Regarding the summarized data, it becomes evident that aberrant signaling of various direct and indirect components of the JAK/STAT pathway are critically involved in initiation and/or perpetuation of inflammation in both UC and CD. Dysregulated JAK/STAT-signaling is possibly linked to specific JAK/STAT-associated genetic predispositions and is partially cell subset specific with different signaling aberrations in the innate vs adaptive immunity. With the regulatory drug approval of the pan-JAK inhibitor tofacitinib, therapeutic inhibition of the JAK/STAT pathway is available for the clinical management of patients with UC. While the OCTAVE study program has proven the efficacy of tofacitinib for UC, some questions regarding its safety in terms of herpes zoster infection[61] and pulmonary embolism have occurred recently as severe adverse events in patients treated twice daily with 10 mg tofacitinib were observed[174]. Furthermore, tofacitinib revealed no effective response in CD compared to placebo in a phase II RCT[58]. These data underline that adequate selection of patients with UC for tofacitinib treatment is key.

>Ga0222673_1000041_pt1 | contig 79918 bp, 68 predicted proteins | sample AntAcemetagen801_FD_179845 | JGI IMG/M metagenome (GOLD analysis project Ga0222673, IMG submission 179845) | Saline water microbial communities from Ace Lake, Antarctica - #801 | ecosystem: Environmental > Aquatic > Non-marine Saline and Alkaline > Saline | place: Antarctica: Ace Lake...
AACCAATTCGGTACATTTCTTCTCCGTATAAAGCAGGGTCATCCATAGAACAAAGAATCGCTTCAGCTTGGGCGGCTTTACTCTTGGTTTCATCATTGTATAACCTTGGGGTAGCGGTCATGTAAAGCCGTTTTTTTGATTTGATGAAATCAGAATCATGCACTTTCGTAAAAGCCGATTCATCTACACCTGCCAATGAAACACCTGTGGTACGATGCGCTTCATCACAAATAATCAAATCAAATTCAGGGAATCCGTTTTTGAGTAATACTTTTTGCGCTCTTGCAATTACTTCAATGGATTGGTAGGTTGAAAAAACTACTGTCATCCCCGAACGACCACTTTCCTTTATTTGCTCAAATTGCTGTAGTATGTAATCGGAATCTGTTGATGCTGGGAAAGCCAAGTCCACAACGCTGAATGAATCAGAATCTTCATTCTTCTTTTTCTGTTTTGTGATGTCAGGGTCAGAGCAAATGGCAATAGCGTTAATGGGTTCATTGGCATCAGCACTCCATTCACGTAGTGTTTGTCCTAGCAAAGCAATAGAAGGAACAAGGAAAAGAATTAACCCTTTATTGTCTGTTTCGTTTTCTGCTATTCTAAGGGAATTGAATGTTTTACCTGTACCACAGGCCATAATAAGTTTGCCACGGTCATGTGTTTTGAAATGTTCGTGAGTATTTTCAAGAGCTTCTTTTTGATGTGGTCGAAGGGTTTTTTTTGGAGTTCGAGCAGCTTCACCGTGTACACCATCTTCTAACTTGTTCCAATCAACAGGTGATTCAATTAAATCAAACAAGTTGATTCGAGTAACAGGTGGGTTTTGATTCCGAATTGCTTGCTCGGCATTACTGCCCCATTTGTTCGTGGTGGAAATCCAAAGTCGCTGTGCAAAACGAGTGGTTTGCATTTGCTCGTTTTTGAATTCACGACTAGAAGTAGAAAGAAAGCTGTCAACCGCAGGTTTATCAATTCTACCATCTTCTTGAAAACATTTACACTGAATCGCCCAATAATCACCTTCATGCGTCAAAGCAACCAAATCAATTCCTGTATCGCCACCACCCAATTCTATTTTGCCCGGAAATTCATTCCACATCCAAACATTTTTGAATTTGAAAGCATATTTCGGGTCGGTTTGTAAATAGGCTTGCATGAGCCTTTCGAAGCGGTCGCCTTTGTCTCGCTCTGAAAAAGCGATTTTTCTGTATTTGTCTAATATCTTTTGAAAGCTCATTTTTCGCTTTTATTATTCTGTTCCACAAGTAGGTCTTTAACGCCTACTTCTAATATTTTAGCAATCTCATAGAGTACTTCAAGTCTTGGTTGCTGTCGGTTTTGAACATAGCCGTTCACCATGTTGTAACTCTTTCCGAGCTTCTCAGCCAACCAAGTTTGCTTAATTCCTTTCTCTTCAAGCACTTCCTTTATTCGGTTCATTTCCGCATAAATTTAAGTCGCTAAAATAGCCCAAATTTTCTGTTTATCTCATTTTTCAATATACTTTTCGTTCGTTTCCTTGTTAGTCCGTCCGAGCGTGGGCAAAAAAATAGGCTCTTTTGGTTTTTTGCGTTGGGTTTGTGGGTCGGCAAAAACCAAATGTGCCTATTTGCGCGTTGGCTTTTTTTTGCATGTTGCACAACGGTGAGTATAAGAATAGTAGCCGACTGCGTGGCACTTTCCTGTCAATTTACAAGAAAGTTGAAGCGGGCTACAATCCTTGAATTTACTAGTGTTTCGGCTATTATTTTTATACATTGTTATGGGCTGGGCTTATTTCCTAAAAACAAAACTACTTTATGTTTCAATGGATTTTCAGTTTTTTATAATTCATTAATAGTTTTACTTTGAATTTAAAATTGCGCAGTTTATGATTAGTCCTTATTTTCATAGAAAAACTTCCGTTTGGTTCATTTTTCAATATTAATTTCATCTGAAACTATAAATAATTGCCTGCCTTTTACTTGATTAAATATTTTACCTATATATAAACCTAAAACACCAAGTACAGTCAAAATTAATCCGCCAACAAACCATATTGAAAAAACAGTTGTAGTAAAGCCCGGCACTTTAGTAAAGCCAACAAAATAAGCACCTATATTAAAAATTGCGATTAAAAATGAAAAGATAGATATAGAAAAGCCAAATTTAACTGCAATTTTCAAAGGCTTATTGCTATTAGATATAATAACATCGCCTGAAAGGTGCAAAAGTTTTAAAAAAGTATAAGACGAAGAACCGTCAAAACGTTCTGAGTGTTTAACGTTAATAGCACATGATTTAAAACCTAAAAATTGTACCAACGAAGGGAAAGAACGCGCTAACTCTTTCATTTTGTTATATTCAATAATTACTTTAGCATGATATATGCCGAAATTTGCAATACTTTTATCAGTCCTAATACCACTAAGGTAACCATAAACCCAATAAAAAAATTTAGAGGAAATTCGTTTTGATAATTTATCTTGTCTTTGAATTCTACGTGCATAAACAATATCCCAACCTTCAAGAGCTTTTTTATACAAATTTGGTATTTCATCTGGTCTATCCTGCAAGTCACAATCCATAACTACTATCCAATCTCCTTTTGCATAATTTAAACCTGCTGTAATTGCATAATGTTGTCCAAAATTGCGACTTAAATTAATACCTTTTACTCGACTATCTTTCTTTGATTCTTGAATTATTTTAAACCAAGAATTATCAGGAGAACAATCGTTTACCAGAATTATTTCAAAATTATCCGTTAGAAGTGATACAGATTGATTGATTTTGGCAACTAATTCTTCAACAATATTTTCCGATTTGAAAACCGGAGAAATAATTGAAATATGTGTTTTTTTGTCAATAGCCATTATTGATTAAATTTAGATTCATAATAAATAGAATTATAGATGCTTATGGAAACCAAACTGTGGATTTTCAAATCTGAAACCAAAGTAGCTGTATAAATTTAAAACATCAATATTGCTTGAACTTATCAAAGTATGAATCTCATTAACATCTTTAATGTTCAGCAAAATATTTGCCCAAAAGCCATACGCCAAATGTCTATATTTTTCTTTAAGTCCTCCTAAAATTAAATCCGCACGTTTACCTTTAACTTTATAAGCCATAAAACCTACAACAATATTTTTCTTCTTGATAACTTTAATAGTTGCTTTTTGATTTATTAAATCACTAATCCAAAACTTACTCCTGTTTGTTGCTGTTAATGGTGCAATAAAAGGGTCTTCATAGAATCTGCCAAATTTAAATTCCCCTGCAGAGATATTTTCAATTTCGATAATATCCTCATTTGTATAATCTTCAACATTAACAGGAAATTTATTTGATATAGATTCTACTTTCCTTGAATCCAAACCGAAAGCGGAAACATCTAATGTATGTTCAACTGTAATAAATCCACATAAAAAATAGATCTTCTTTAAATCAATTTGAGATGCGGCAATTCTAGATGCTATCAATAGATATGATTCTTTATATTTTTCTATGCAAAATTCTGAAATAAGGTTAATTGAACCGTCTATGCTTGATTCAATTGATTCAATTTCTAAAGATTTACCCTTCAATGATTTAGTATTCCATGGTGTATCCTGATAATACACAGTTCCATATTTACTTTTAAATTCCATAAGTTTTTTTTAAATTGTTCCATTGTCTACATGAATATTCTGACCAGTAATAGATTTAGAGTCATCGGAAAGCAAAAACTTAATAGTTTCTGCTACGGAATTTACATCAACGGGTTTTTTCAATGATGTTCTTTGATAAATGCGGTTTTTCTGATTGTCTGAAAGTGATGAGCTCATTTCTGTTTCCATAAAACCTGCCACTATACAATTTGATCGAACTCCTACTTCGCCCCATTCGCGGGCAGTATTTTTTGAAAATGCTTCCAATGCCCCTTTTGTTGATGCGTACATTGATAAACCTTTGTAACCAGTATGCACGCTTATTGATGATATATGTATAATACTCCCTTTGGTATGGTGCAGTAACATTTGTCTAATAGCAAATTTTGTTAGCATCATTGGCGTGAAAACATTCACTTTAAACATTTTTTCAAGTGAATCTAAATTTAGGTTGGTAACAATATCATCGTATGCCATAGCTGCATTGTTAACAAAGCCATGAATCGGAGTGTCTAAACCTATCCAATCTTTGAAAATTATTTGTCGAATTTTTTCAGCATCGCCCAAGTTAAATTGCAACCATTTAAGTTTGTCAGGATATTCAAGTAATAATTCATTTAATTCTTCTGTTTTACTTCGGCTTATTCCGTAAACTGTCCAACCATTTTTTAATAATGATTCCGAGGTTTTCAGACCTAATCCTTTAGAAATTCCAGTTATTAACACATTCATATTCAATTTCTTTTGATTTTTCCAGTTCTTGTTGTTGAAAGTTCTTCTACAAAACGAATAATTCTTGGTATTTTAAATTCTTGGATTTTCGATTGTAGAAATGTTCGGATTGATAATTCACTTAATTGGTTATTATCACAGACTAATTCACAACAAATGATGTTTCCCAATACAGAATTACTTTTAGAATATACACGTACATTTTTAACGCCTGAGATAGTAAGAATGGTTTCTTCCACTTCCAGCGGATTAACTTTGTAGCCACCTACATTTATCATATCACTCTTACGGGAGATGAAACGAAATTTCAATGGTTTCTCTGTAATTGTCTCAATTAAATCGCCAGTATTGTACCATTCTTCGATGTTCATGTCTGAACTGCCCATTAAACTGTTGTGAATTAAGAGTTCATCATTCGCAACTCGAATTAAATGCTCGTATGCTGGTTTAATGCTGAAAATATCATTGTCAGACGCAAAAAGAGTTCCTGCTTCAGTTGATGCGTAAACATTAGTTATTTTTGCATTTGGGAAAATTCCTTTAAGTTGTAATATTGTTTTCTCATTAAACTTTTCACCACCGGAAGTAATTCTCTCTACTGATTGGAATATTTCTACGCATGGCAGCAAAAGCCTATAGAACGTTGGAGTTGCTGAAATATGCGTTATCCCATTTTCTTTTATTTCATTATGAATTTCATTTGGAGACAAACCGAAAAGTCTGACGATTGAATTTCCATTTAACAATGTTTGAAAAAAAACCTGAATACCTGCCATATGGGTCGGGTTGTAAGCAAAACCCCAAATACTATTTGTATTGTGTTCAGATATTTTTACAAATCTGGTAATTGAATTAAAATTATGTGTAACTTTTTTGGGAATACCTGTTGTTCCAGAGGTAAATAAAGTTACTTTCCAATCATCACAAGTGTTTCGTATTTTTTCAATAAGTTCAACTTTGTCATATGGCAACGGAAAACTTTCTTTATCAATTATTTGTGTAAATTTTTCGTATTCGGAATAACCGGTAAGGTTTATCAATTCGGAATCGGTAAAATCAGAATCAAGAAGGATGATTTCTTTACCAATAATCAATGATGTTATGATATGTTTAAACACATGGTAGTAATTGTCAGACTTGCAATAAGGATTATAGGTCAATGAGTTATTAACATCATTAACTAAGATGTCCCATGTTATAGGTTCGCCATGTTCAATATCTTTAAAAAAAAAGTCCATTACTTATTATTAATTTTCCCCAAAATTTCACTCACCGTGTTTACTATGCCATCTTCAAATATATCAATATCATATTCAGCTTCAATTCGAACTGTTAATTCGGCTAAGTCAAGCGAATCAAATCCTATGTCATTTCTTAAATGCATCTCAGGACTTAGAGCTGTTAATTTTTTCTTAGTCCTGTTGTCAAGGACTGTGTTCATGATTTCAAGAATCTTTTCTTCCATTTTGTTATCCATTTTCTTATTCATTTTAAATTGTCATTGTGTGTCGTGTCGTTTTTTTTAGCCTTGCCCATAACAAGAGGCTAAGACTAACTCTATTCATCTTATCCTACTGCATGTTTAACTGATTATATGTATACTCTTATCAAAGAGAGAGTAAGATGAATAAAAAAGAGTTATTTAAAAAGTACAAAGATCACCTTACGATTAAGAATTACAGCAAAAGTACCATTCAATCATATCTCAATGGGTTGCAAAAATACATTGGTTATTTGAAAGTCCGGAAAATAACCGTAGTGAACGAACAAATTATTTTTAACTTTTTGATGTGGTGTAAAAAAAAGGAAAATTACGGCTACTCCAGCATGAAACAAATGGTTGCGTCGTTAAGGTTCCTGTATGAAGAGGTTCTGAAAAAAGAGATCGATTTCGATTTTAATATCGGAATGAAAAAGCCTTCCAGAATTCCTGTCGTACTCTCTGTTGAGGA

Selective JAK/STAT-inhibition

Targeting JAK/STAT components more precisely rather than inhibiting the complete pathway appears promising to limit adverse events and potentially improve clinical response in CD. Various compounds associated with selective JAK inhibition, including filgotinib and upadacitinib as predominantly JAK1-selective inhibitors, are currently under clinical investigation for IBD, while upadacitinib has most recently been approved for the treatment of RA[175,176]. Filgotinib has entered a phase III RCT due to promising results in moderate-to-severe CD including induction of clinical remission and mucosal healing[177]. Results from the phase II RCT with upadacitinib also show dose-dependent favorable outcomes with 27% clinical remission rates in patients with CD treated with 6 mg twice daily[178] and phase III studies in CD and UC are ongoing (NCT03006068, NCT03345836). Furthermore, the JAK3-selective inhibitor Pf-06651600 and dual JAK1/TYK2 inhibitor Pf-06700841 are currently being investigated in phase II RCTs for CD (NCT03395184) and UC (NCT02958865). Additionally, the agent BMS-986165 is a selective TYK2 inhibitor leading to blockade of IL-12-, IL-23-, and type I IFN signaling[179] and is being investigated in moderate-to-severe CD in a phase II RCT (NCT03934216). The intestinally restricted pan-JAK inhibitor TD-1473 is also under investigation in a phase II RCT in CD (NCT03635112) and a phase II study is planned for UC (NCT03920254).